depressions

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  • Created on: 22-03-15 15:36
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  • Depressions
    • A depression is an area of low atmospheric pressure which rotates in an anticlockwise direction
    • Britain is located at 50-59N which positions us at the polar front, this marks the boundary between warm tropical air from the south (TM) and the cold polar air from the north (PM) of the tricellular model, this means Britain is placed in the low pressure zone
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    • Depression triggers
      • One of the triggers is when the Polar jet stream kinks, the coriolis affect can sometimes cause the jet stream to turn northwards, the jet stream then accelerates because of the coriolis effect, this then pulls up air from ground level creating a low pressure system
      • Contrasting air masses is also a trigger, when warm air meets colder air it is forced upwards because it is less dense.
    • Formation - The warm tropical maritime air comes from the south and forms a bulge in the cold polar maritime air because the warm air is less dense it begins to rise, the coriolis effect causes the rising air to rotate. The whole low pressure system now starts to rotate anti-clockwise, because the coriolis affect causes air in the northern hemisphere to turn to the right, as the air try's to reach and replace the rising air in the centre.  This is called the embryo depression. As it travels across the north Atlantic, the depression grows larger and reduces in pressure, forming a mature depression. At this point, the two meeting points of air are where the warm sector is pushing against the cold polar air, called the warm front and where the cold sector is pushing the tropical maritime air called the cold front.  The pressure is lowest in the centre of the depression  because air is rising fastest.
    • Frontal rain occurs at the cold and warm front. At the warm front the warm tropical maritime air is rising steadily over the cold sector, as the air expands it cools, when dew point is reached, condensation on condensation nuclei occurs, nimbostratus clouds form and the water droplets collide and converge together, large droplets form to over come weak uplifts, resulting in a long spell of drizzle.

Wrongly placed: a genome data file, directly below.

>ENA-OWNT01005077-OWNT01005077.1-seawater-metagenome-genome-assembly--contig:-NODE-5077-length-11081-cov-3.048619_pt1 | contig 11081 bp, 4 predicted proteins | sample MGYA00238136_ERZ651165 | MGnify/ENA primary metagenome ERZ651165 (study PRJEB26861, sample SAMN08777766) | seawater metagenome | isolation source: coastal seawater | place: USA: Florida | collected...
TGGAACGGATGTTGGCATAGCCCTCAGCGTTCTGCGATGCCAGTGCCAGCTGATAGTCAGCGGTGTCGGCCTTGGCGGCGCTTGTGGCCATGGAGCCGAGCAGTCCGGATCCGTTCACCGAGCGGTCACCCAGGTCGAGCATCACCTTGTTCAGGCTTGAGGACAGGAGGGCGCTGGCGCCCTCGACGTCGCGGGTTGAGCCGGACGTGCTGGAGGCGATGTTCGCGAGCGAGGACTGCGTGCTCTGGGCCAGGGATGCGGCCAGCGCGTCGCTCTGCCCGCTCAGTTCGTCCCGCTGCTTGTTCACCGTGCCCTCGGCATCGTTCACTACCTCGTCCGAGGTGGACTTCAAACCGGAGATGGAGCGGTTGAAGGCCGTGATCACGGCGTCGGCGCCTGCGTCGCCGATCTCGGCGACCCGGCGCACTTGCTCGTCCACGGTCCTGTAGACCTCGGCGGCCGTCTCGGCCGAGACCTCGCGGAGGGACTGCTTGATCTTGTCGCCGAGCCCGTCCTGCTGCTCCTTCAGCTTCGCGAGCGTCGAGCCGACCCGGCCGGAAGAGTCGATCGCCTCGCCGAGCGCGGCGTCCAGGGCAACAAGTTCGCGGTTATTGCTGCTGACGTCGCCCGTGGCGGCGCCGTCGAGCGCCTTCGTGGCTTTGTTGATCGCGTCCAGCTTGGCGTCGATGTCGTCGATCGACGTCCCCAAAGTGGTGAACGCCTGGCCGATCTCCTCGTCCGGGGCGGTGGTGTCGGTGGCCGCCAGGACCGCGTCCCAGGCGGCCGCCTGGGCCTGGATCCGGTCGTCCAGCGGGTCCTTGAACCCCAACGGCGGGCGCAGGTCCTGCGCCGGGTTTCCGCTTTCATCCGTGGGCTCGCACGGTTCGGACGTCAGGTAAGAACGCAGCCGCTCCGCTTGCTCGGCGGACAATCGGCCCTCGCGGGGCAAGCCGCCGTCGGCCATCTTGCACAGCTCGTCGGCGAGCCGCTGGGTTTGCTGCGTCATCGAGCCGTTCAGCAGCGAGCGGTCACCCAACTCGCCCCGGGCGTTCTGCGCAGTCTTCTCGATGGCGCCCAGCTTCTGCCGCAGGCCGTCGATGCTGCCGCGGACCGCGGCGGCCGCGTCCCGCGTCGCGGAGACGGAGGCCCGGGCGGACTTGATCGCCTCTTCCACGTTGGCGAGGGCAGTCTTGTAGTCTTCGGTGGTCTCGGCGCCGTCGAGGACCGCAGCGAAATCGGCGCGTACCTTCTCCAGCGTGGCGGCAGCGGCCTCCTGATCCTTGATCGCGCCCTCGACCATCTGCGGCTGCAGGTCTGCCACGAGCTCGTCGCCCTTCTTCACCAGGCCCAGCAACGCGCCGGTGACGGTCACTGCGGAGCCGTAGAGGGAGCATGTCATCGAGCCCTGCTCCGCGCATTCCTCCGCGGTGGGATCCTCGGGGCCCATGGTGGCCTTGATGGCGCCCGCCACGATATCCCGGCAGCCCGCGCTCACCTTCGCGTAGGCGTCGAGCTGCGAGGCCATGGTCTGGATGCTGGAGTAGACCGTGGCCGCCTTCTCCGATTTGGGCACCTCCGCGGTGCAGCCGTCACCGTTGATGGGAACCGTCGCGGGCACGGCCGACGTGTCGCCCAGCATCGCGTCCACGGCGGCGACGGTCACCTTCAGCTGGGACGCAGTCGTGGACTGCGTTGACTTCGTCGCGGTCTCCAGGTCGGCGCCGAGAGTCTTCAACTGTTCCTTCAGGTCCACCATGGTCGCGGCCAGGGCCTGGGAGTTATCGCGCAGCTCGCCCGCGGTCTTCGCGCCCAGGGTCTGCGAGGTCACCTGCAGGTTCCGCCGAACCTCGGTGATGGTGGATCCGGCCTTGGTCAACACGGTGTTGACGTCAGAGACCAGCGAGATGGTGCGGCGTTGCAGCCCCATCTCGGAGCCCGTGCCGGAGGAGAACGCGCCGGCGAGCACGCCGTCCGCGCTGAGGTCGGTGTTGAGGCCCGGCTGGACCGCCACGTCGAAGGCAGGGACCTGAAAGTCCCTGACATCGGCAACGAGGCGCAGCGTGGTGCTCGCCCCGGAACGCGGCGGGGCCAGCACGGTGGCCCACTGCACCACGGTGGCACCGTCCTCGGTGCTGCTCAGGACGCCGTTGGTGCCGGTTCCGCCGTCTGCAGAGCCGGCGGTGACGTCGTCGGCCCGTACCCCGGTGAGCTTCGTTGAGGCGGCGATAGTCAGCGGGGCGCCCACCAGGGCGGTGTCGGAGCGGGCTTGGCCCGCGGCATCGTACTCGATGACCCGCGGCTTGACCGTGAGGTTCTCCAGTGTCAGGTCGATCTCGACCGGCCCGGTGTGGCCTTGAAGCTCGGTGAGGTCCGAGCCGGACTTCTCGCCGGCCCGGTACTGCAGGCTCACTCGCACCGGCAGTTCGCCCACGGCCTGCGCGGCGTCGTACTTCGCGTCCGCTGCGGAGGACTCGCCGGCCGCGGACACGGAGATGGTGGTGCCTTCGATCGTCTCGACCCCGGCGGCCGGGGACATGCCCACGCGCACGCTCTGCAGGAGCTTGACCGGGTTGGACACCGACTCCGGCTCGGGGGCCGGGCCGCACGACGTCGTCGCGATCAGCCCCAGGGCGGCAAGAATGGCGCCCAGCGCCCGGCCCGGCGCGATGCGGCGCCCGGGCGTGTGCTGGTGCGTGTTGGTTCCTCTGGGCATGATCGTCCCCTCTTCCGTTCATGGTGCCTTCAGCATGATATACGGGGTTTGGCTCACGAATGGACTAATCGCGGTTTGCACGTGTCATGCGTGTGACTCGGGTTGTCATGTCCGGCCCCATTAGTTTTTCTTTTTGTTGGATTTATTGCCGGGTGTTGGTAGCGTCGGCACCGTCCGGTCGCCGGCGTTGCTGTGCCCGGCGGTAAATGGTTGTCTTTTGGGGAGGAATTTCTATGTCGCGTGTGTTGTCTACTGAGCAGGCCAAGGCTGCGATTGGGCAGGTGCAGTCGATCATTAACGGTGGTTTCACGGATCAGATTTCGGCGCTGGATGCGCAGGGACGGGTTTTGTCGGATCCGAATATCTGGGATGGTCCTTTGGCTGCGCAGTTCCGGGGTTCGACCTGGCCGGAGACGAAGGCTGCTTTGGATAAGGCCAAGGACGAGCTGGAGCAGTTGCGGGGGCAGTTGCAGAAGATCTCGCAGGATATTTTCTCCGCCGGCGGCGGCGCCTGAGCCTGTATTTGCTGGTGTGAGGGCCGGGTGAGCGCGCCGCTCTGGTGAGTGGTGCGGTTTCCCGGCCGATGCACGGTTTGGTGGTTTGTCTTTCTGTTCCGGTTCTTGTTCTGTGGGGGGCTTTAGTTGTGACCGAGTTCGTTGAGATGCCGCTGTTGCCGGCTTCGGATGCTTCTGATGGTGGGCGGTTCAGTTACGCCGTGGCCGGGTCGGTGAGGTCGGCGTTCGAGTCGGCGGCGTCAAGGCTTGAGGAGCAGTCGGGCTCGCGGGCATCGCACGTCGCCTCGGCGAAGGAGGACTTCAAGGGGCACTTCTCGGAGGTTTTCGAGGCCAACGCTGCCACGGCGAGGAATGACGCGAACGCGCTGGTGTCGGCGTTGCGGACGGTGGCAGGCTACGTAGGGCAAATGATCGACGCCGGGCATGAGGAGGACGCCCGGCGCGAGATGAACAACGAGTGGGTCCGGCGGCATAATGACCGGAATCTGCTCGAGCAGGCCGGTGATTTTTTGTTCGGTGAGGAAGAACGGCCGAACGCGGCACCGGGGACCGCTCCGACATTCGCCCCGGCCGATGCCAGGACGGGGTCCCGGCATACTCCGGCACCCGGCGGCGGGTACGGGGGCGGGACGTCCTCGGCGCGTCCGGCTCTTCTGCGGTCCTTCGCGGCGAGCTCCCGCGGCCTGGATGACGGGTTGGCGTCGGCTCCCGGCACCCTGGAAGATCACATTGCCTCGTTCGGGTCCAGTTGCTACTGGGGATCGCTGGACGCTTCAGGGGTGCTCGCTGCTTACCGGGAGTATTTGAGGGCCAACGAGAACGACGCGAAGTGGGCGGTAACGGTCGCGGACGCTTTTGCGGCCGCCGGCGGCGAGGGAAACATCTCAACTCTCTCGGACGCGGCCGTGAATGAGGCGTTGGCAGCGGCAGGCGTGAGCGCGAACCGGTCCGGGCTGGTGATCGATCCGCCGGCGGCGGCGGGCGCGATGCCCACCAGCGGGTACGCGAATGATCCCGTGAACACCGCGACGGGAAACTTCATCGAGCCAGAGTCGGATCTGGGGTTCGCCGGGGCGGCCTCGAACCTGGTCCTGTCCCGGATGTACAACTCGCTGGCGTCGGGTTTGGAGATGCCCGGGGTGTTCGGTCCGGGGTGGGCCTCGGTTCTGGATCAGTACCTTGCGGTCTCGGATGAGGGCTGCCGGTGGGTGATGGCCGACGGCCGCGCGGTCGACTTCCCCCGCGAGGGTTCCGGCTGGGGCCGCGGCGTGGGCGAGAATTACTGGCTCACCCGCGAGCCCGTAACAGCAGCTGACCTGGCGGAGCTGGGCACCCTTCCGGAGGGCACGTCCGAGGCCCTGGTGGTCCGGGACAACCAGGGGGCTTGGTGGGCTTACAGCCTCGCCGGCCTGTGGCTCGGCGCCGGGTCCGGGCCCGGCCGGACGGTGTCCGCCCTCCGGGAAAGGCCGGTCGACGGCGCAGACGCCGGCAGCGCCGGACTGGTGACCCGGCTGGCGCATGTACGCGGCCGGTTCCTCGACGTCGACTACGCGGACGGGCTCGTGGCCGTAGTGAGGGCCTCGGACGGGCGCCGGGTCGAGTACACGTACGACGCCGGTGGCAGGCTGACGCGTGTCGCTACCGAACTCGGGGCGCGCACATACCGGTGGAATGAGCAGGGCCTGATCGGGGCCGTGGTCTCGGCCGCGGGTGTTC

• Frontal rain occurs at the cold front, however in this area, the cold air is pushing the air up at a steeper gradient and at a faster rate, the air expands and starts to cool, dew point is reached and condensation occurs, cumulonimbus clouds form and produce short heavy showers
    • Surface pressure at the fronts are low, the lowest is at the cold front.
    • Wind speed is high at the fronts, it is stronger at the cold front because there is a steep gradient of pressures
    • Occlusions
      • A depression has a life span of several days on average. As a cold front moves faster than the warm front it eventually catches the warm front to form a occluded front. Warm tropical maritime air in the warm sector is lifted completely off the ground as it is undercut by the cold front.
        • Over time there is an increase in cloud cover and rain until it is pushed up and cooled, condensation will eventually stop

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